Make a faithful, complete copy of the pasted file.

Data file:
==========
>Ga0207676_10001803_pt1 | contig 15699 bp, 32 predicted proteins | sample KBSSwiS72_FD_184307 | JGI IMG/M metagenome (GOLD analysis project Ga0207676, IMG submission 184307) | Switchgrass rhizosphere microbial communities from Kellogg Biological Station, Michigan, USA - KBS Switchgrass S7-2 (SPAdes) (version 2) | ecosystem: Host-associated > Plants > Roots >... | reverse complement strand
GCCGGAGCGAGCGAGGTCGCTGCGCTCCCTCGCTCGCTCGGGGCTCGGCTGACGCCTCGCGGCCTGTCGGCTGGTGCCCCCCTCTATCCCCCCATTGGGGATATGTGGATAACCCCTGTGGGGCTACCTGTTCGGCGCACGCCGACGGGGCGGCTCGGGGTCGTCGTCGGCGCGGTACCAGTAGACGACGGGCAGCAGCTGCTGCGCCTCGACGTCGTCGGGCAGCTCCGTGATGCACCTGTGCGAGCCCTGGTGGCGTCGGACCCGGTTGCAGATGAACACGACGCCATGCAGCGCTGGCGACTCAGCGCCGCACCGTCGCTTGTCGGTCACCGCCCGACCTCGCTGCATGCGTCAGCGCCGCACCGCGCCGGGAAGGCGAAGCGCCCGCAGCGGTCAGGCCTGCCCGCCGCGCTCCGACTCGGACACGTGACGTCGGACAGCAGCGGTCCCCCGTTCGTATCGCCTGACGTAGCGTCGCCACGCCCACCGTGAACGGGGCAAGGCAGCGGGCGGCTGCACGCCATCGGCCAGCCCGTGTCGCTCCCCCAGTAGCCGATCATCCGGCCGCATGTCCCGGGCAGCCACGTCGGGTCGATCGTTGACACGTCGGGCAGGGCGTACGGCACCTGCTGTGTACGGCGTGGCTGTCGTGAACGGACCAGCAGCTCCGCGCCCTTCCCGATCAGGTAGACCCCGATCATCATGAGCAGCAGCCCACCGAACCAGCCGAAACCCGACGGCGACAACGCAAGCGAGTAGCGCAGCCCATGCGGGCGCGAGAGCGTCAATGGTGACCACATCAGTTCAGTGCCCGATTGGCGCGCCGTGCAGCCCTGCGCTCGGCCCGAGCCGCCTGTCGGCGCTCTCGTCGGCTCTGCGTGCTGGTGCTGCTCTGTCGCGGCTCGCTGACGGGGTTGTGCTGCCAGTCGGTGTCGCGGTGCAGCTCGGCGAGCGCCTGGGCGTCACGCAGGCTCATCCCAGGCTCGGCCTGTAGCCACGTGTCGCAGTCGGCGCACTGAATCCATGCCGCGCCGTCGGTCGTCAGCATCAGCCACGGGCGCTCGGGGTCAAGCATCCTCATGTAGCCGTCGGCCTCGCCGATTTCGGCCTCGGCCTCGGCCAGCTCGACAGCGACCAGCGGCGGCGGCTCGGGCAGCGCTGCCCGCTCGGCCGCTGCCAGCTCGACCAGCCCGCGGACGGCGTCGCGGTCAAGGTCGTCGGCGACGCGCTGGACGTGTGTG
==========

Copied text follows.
>Ga0207676_10001803_pt1 | contig 15699 bp, 32 predicted proteins | sample KBSSwiS72_FD_184307 | JGI IMG/M metagenome (GOLD analysis project Ga0207676, IMG submission 184307) | Switchgrass rhizosphere microbial communities from Kellogg Biological Station, Michigan, USA - KBS Switchgrass S7-2 (SPAdes) (version 2) | ecosystem: Host-associated > Plants > Roots >... | reverse complement strand
GCCGGAGCGAGCGAGGTCGCTGCGCTCCCTCGCTCGCTCGGGGCTCGGCTGACGCCTCGCGGCCTGTCGGCTGGTGCCCCCCTCTATCCCCCCATTGGGGATATGTGGATAACCCCTGTGGGGCTACCTGTTCGGCGCACGCCGACGGGGCGGCTCGGGGTCGTCGTCGGCGCGGTACCAGTAGACGACGGGCAGCAGCTGCTGCGCCTCGACGTCGTCGGGCAGCTCCGTGATGCACCTGTGCGAGCCCTGGTGGCGTCGGACCCGGTTGCAGATGAACACGACGCCATGCAGCGCTGGCGACTCAGCGCCGCACCGTCGCTTGTCGGTCACCGCCCGACCTCGCTGCATGCGTCAGCGCCGCACCGCGCCGGGAAGGCGAAGCGCCCGCAGCGGTCAGGCCTGCCCGCCGCGCTCCGACTCGGACACGTGACGTCGGACAGCAGCGGTCCCCCGTTCGTATCGCCTGACGTAGCGTCGCCACGCCCACCGTGAACGGGGCAAGGCAGCGGGCGGCTGCACGCCATCGGCCAGCCCGTGTCGCTCCCCCAGTAGCCGATCATCCGGCCGCATGTCCCGGGCAGCCACGTCGGGTCGATCGTTGACACGTCGGGCAGGGCGTACGGCACCTGCTGTGTACGGCGTGGCTGTCGTGAACGGACCAGCAGCTCCGCGCCCTTCCCGATCAGGTAGACCCCGATCATCATGAGCAGCAGCCCACCGAACCAGCCGAAACCCGACGGCGACAACGCAAGCGAGTAGCGCAGCCCATGCGGGCGCGAGAGCGTCAATGGTGACCACATCAGTTCAGTGCCCGATTGGCGCGCCGTGCAGCCCTGCGCTCGGCCCGAGCCGCCTGTCGGCGCTCTCGTCGGCTCTGCGTGCTGGTGCTGCTCTGTCGCGGCTCGCTGACGGGGTTGTGCTGCCAGTCGGTGTCGCGGTGCAGCTCGGCGAGCGCCTGGGCGTCACGCAGGCTCATCCCAGGCTCGGCCTGTAGCCACGTGTCGCAGTCGGCGCACTGAATCCATGCCGCGCCGTCGGTCGTCAGCATCAGCCACGGGCGCTCGGGGTCAAGCATCCTCATGTAGCCGTCGGCCTCGCCGATTTCGGCCTCGGCCTCGGCCAGCTCGACAGCGACCAGCGGCGGCGGCTCGGGCAGCGCTGCCCGCTCGGCCGCTGCCAGCTCGACCAGCCCGCGGACGGCGTCGCGGTCAAGGTCGTCGGCGACGCGCTGGACGTGTGTG